New Location

AHEC staff is currently working from our new location on Highland Avenue, with teacher and community programs being hosted on-site. We are currently taking limited group tours and will be open by appointment to the general public soon. For more information, contact us at or 205.795.4176.

1970 - 1970

Leonid Shilkrot


Leonid was born in the small Jewish village of Gershunovka on July 23, 1930, to a religiously observant family. His brother, Yakov, was born five years later. His father, Gregory (Hebrew: Gersh), and the village where they lived were named after his grandfather, Rabbi Gersh haCohen. His parents were farmers.

On June 22, 1941, the Nazis invaded Ukraine and made rapid advances throughout the land. Leonid was eleven years old when the Germans marched through his village, ending his childhood and his education. While hiding in the fields from the Nazis, neighbors plundered their home. The Nazis later expelled the Shilkrots and the rest of the Jews of Gershunovka to the Rybnitsa Ghetto.

Inside the ghetto, the family lived in a one-room apartment with several other families. The Nazis took Leonid’s father to the ghetto’s prison, where he disappeared. Leonid was forced to work loading and unloading railroad cars; his mother cleaned streets. Finding food became a daily focus. He went to the ghetto’s food kitchen for meager rations. Sometimes he found produce while unloading railroad cars, other times he simply begged. One day, while secretly gathering fruit in a grove outside of town, Leonid witnessed a group of Jews (discovered by the Nazis in nearby villages) ordered to march to an unknown destiny. While hiding, he heard gunshots, and later emerged to find the entire group murdered. As conditions for Jews deteriorated, he witnessed Romanian soldiers gathering a group of women and children to transfer them to the ghetto and recalls one solider stabbing a mother and child with his bayonet. “Everyday we were alive was a holiday,” he says.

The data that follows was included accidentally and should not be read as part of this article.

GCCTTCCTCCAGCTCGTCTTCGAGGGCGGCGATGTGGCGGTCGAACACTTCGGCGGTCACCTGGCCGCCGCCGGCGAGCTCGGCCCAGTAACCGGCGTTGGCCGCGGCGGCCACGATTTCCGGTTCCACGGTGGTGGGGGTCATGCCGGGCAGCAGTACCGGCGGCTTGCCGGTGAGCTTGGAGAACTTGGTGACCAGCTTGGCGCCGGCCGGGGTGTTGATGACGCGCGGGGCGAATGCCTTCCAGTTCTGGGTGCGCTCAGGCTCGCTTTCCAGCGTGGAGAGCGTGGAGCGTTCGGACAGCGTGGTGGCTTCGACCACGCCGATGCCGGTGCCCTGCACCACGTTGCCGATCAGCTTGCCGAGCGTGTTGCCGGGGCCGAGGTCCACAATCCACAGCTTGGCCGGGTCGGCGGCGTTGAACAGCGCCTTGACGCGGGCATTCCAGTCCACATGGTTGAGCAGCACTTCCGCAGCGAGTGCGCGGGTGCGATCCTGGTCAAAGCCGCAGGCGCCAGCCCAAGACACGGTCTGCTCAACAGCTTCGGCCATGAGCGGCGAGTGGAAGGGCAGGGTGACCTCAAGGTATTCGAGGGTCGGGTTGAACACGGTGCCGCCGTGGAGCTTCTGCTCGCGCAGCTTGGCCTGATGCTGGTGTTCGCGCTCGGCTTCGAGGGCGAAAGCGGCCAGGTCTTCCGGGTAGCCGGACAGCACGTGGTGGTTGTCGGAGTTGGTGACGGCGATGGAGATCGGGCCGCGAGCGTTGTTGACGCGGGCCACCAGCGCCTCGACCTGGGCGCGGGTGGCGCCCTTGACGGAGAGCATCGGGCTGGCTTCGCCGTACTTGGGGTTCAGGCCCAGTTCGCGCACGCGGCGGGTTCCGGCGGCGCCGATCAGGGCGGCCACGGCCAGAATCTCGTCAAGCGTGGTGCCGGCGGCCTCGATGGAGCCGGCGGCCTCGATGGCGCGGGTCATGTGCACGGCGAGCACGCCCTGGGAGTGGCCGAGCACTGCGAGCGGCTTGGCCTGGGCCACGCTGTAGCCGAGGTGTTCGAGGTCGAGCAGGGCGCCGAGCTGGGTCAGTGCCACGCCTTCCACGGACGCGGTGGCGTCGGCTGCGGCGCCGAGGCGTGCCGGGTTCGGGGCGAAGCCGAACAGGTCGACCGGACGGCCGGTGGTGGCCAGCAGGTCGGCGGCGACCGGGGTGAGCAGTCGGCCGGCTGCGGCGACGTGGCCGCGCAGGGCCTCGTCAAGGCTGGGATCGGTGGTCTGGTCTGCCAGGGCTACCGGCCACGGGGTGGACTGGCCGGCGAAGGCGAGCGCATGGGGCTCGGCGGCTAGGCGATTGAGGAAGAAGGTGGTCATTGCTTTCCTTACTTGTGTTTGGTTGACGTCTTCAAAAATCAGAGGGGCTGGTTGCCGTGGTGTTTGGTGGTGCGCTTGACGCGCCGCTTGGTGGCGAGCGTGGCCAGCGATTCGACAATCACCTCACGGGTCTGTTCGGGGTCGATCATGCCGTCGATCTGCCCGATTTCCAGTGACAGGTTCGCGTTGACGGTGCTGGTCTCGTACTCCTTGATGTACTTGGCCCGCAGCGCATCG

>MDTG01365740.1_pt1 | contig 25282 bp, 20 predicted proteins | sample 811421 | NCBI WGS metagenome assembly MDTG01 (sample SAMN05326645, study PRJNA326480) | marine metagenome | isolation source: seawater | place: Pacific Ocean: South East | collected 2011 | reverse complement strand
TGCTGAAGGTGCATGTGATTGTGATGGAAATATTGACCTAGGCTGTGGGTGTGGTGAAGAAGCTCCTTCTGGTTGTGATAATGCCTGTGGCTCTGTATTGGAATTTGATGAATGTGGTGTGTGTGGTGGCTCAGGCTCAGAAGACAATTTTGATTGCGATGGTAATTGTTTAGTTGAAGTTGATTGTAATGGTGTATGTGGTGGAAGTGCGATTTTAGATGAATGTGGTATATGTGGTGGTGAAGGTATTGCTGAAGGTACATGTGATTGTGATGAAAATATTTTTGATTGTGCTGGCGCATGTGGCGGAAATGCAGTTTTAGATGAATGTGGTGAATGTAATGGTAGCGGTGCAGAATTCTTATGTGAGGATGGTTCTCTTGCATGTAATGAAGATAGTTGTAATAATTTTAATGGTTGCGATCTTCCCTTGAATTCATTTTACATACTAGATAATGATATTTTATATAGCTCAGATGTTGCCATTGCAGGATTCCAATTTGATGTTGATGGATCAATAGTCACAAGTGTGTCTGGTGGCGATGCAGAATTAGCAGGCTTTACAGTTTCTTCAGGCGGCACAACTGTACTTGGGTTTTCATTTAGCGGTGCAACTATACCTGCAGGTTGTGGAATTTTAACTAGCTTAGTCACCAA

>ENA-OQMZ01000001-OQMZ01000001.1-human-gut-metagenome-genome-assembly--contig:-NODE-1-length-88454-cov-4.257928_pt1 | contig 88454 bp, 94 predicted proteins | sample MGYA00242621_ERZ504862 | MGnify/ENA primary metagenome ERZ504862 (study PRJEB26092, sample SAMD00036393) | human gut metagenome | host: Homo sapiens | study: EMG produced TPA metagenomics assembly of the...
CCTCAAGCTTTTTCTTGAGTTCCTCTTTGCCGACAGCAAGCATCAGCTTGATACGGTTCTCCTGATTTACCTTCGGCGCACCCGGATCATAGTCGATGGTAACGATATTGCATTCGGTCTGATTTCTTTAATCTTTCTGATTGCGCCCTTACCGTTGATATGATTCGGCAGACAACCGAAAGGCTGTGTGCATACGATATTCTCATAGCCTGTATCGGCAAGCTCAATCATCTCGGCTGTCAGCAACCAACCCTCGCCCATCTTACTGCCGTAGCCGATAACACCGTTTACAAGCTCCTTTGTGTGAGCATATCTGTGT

In March 1944, the Soviets liberated the ghetto. The Romanian soldiers retreated, burning down the prison containing 400 prisoners as they left. After liberation, Leonid, his mother, and his brother stayed in Rybnitsa. Leonid and his brother attended school while their mother worked as a technical assistant in the pharmacy to support them. Leonid became a student mechanic, and in 1950, enlisted in the Russian Army for the required four years.

Leonid married Sofia Rotenberg in 1954, finished college, and worked as a manager in a factory for over thirty years. In 1990, he moved to Birmingham with his wife and three sons and their families. Leonid’s biggest challenge was learning English. Coming from a religious family, Leonid says, “Religion was in my heart in Russia, I could not practice it openly. After I came to U.S.A., I can finally practice religion without fear.”

Darkness Into Life

Claritas est etiam processus dynamicus, qui sequitur mutationem consuetudium lectorum. Mirum est notare quam littera gothica, quam nunc putamus parum claram, anteposuerit litterarum formas humanitatis per seacula quarta decima et quinta decima. Eodem modo typi, qui nunc nobis videntur parum clari, fiant sollemnes in futurum.

Online Exhibit

More Information

Country of Birth
City of Birth
Spouse(s) Name(s)

Sofia R. Rotenberg
Born May 8, 1934 in Moldova
Married May 20, 1954 in Kishinev

Children's Names

Rafail Shilkrot (Diana)
Born 1955 in Kishinev

Gregory Shilkrot (Ludmilla)
Born 1960 in Kishinev

Year / City / Ship to US
May 8, 1990 / Birmingham
Date Moved to Alabama
May 8, 1990
Alabama City of Residence